“California… and the whole US, is about starting over,” he believes. “A lot of people came over to reinvent themselves… The whole west was founded by [the] kind of people whose pasts are being hidden… and outlaws. [They were] people wanting a new future so I think that’s build into the mythology out here. I do think it’s about looking forward. Everyone in the movie here is in their 60s and 70s—Morgan’s now 80—[and they] are not looking at the scrapbooks of the past and listening to sentimental music about your high school dance. It’s about ‘where’s the next party?’ or looking for a date… Because everybody I know, I mean I’m of a certain age, but we’re all working every day. We’re all about our next project. It’s only when I read that I’m old or that I’m of a generation that I go ‘Nonsense!’… So, I think it’s about looking forward. The given is that you’ll be running from your past.”
Of course, any film is only is strong as the quality of its characters. To create fully developed characters, Shelton credits a variety of moving pieces, ranging from the strength of the dialogue to the acting performances.
“Everything is a bit of a sketch. It’s just like a drawing, you know. I came out of the visual arts world,” he states. “There are some sketches that are very telling of a flower, a person, a face… that are more haiku drawing than others. In your secondary characters of the film, you have to make sure that every line matters. The women are different in this movie… the guys are more just a team of crony knuckleheads with less identity. Of course, when shooting, the actors sort of form their own musical dance and shorthand and so they’re identifiable. Every character has to be identifiable in every film. That’s very important to me in every movie.”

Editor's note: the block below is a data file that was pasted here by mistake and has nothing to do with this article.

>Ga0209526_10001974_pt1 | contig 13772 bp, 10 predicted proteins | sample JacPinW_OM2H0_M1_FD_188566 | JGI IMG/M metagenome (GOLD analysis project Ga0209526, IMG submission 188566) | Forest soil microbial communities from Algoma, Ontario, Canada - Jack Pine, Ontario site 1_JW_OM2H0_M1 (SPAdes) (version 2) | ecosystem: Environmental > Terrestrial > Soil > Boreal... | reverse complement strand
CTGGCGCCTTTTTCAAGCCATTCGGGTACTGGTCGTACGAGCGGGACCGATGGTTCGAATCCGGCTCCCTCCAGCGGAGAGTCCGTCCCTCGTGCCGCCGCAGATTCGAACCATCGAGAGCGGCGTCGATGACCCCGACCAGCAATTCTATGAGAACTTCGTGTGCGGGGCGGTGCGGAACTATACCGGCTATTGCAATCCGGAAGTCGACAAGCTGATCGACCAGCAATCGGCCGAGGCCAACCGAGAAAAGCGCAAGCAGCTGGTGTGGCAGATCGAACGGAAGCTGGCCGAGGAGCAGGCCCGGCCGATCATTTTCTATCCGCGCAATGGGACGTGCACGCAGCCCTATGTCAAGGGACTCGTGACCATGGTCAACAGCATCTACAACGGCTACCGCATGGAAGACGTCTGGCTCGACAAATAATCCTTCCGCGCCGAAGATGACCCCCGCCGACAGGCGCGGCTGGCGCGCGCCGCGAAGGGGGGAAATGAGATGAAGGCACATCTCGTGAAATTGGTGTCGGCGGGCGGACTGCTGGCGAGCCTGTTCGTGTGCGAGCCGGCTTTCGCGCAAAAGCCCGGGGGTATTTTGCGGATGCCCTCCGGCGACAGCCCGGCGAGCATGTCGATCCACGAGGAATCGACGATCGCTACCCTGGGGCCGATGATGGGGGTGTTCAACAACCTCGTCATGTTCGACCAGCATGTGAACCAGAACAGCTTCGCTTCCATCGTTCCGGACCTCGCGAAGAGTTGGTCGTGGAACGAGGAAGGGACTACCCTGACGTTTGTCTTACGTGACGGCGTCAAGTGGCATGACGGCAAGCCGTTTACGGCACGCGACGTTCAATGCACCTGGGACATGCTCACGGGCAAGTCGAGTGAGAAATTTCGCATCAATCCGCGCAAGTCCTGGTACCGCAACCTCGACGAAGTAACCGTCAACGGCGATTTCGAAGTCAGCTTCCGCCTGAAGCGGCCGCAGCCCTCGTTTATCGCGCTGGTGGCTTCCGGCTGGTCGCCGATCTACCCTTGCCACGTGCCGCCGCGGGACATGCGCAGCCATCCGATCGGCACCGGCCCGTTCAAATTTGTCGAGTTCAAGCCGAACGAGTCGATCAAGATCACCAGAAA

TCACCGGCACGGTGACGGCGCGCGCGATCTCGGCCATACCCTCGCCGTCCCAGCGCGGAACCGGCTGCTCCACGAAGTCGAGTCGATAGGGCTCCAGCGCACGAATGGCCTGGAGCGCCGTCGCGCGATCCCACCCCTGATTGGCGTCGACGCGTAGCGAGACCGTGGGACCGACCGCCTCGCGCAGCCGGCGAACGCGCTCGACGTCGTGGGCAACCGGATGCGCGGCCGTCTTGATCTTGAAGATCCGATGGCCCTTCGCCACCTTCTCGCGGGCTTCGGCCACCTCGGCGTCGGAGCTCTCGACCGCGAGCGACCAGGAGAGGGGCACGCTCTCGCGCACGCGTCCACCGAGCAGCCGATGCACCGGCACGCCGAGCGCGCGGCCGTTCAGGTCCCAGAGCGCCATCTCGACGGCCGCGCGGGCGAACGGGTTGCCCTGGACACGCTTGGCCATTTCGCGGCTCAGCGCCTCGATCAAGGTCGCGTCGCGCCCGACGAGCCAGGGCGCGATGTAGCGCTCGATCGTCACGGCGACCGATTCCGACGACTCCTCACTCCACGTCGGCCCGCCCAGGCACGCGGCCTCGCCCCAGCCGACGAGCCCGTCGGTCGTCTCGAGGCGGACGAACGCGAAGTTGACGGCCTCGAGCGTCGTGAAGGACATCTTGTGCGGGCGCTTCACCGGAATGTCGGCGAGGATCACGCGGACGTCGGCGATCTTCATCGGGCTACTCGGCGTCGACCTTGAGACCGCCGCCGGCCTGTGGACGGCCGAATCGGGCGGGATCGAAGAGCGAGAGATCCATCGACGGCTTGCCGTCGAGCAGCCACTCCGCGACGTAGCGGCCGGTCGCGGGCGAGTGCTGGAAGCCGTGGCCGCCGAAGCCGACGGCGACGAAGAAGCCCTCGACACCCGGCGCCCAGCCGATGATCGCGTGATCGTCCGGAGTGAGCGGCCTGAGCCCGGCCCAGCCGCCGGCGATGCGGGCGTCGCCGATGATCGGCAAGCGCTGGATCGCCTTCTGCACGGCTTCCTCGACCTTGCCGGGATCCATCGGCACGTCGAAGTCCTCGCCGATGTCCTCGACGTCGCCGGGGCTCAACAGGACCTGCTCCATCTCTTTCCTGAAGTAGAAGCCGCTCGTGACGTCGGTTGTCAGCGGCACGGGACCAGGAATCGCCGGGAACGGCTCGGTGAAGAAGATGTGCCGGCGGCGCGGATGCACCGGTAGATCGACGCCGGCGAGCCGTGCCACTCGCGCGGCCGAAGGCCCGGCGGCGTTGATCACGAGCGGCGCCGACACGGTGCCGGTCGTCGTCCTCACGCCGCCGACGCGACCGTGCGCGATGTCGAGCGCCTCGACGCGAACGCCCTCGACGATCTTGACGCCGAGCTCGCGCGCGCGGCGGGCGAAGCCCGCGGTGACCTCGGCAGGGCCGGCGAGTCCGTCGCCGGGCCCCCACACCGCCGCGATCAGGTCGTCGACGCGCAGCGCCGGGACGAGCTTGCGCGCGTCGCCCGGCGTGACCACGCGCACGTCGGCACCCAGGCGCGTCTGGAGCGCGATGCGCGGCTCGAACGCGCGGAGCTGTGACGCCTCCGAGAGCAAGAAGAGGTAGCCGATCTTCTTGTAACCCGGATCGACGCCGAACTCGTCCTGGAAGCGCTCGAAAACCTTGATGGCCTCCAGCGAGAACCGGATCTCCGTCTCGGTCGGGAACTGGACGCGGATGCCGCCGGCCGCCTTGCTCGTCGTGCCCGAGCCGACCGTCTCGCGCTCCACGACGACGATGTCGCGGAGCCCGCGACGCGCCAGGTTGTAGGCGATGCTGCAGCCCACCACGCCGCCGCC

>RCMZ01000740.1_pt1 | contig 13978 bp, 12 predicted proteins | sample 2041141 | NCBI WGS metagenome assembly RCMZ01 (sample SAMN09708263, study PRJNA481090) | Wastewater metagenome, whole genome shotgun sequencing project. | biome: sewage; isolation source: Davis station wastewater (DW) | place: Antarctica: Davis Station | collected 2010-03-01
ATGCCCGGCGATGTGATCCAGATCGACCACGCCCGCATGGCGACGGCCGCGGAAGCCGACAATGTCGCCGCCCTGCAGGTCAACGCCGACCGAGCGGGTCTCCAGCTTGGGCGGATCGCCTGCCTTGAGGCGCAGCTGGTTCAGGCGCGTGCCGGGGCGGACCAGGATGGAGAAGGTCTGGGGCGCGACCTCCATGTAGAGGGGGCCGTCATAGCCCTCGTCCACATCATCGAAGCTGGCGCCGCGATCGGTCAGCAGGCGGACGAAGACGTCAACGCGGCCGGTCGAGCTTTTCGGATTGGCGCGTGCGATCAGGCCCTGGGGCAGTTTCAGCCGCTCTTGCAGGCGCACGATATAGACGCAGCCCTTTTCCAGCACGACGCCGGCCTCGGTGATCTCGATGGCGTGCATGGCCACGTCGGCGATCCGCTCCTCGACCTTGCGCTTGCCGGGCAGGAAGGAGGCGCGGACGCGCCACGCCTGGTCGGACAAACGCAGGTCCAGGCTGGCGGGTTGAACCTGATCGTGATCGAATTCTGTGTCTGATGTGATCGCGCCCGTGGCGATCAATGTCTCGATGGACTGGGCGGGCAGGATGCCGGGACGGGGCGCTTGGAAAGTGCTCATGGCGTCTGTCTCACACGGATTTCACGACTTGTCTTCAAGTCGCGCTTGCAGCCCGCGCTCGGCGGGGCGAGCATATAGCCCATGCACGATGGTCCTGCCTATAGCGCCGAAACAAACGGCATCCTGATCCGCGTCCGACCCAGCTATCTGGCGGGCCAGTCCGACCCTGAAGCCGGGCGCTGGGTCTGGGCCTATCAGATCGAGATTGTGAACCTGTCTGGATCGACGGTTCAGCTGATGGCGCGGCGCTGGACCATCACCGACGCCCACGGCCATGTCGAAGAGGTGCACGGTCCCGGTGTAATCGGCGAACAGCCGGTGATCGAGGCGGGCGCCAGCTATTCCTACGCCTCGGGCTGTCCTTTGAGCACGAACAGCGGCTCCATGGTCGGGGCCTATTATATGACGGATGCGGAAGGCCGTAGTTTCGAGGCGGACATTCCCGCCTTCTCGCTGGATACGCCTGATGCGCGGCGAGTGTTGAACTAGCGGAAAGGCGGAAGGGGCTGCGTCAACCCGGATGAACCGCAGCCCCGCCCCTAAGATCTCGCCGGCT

However, Shelton also believes that what makes a character memorable are their personal flaws. Having written and directed many classic films including Bull Durham and Tin Cup, Shelton argues that it is through these particular failings that the audience has the opportunity to relate to the hero’s journey.
“They have to have flaws. If they’re not flawed, they’re not interesting. And their flaws have to be part of their… chance at greatness too,” Shelton argues. “Tin Cup is a perfect example. If you give them a flaw or a blind spot, it gives them something to play against, something to overcome, something to run from, something to confront. And the flaws have to be shown on the screen and the page, in the acting and the shooting of it.”